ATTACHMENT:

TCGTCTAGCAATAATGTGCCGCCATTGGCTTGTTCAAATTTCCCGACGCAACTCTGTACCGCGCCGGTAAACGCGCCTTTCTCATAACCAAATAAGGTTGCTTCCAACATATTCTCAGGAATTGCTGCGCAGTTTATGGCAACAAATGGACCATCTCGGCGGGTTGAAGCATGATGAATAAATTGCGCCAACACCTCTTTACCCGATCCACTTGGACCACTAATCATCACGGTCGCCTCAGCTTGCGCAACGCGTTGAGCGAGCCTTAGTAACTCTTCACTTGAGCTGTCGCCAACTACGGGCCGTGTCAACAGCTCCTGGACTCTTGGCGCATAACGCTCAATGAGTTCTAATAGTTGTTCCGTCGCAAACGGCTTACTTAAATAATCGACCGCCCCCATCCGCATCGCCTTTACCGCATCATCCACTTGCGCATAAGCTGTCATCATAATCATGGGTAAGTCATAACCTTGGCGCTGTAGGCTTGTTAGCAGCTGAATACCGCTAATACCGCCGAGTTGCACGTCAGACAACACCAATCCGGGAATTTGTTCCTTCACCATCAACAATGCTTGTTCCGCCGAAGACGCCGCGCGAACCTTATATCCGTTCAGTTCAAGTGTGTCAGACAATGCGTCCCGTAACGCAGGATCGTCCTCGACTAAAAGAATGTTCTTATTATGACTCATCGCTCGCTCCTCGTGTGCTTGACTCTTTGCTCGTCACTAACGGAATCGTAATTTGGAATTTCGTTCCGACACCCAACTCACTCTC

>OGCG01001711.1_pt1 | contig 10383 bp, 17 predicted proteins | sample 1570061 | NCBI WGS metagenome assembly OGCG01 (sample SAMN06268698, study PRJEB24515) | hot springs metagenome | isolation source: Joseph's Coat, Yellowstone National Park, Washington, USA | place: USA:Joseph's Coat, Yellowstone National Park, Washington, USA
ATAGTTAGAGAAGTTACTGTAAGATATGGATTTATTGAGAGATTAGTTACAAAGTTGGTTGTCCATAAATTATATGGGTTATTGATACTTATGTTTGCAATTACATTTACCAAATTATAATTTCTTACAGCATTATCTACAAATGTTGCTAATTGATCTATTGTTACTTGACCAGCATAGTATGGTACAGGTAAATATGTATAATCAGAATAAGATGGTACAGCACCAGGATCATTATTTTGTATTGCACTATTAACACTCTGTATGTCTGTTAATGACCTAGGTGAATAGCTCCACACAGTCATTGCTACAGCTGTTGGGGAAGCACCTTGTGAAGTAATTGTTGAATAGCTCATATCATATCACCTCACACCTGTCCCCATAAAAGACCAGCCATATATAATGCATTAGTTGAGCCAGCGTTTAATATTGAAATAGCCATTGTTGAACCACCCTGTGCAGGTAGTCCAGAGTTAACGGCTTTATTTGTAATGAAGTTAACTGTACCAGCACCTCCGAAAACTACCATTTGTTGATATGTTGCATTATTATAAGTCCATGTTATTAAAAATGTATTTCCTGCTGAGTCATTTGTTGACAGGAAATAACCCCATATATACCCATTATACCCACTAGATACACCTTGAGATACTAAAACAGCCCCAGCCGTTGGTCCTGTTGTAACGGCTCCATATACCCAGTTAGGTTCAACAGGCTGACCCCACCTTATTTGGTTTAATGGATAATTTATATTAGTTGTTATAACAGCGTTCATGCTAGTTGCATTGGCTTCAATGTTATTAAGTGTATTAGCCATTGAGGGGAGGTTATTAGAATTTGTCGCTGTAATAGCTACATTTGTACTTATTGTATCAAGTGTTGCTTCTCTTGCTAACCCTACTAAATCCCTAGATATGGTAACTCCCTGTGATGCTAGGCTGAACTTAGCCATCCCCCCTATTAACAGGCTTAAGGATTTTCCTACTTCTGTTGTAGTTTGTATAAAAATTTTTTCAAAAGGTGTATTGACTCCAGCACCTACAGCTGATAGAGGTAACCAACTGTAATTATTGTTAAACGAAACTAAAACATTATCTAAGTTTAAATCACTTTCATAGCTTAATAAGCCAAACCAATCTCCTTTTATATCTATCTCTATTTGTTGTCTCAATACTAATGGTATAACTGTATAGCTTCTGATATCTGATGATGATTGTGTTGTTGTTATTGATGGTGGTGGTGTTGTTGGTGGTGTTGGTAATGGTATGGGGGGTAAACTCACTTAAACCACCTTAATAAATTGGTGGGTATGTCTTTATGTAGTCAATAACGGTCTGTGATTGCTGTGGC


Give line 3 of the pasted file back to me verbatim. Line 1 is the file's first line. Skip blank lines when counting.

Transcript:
ATAGTTAGAGAAGTTACTGTAAGATATGGATTTATTGAGAGATTAGTTACAAAGTTGGTTGTCCATAAATTATATGGGTTATTGATACTTATGTTTGCAATTACATTTACCAAATTATAATTTCTTACAGCATTATCTACAAATGTTGCTAATTGATCTATTGTTACTTGACCAGCATAGTATGGTACAGGTAAATATGTATAATCAGAATAAGATGGTACAGCACCAGGATCATTATTTTGTATTGCACTATTAACACTCTGTATGTCTGTTAATGACCTAGGTGAATAGCTCCACACAGTCATTGCTACAGCTGTTGGGGAAGCACCTTGTGAAGTAATTGTTGAATAGCTCATATCATATCACCTCACACCTGTCCCCATAAAAGACCAGCCATATATAATGCATTAGTTGAGCCAGCGTTTAATATTGAAATAGCCATTGTTGAACCACCCTGTGCAGGTAGTCCAGAGTTAACGGCTTTATTTGTAATGAAGTTAACTGTACCAGCACCTCCGAAAACTACCATTTGTTGATATGTTGCATTATTATAAGTCCATGTTATTAAAAATGTATTTCCTGCTGAGTCATTTGTTGACAGGAAATAACCCCATATATACCCATTATACCCACTAGATACACCTTGAGATACTAAAACAGCCCCAGCCGTTGGTCCTGTTGTAACGGCTCCATATACCCAGTTAGGTTCAACAGGCTGACCCCACCTTATTTGGTTTAATGGATAATTTATATTAGTTGTTATAACAGCGTTCATGCTAGTTGCATTGGCTTCAATGTTATTAAGTGTATTAGCCATTGAGGGGAGGTTATTAGAATTTGTCGCTGTAATAGCTACATTTGTACTTATTGTATCAAGTGTTGCTTCTCTTGCTAACCCTACTAAATCCCTAGATATGGTAACTCCCTGTGATGCTAGGCTGAACTTAGCCATCCCCCCTATTAACAGGCTTAAGGATTTTCCTACTTCTGTTGTAGTTTGTATAAAAATTTTTTCAAAAGGTGTATTGACTCCAGCACCTACAGCTGATAGAGGTAACCAACTGTAATTATTGTTAAACGAAACTAAAACATTATCTAAGTTTAAATCACTTTCATAGCTTAATAAGCCAAACCAATCTCCTTTTATATCTATCTCTATTTGTTGTCTCAATACTAATGGTATAACTGTATAGCTTCTGATATCTGATGATGATTGTGTTGTTGTTATTGATGGTGGTGGTGTTGTTGGTGGTGTTGGTAATGGTATGGGGGGTAAACTCACTTAAACCACCTTAATAAATTGGTGGGTATGTCTTTATGTAGTCAATAACGGTCTGTGATTGCTGTGGC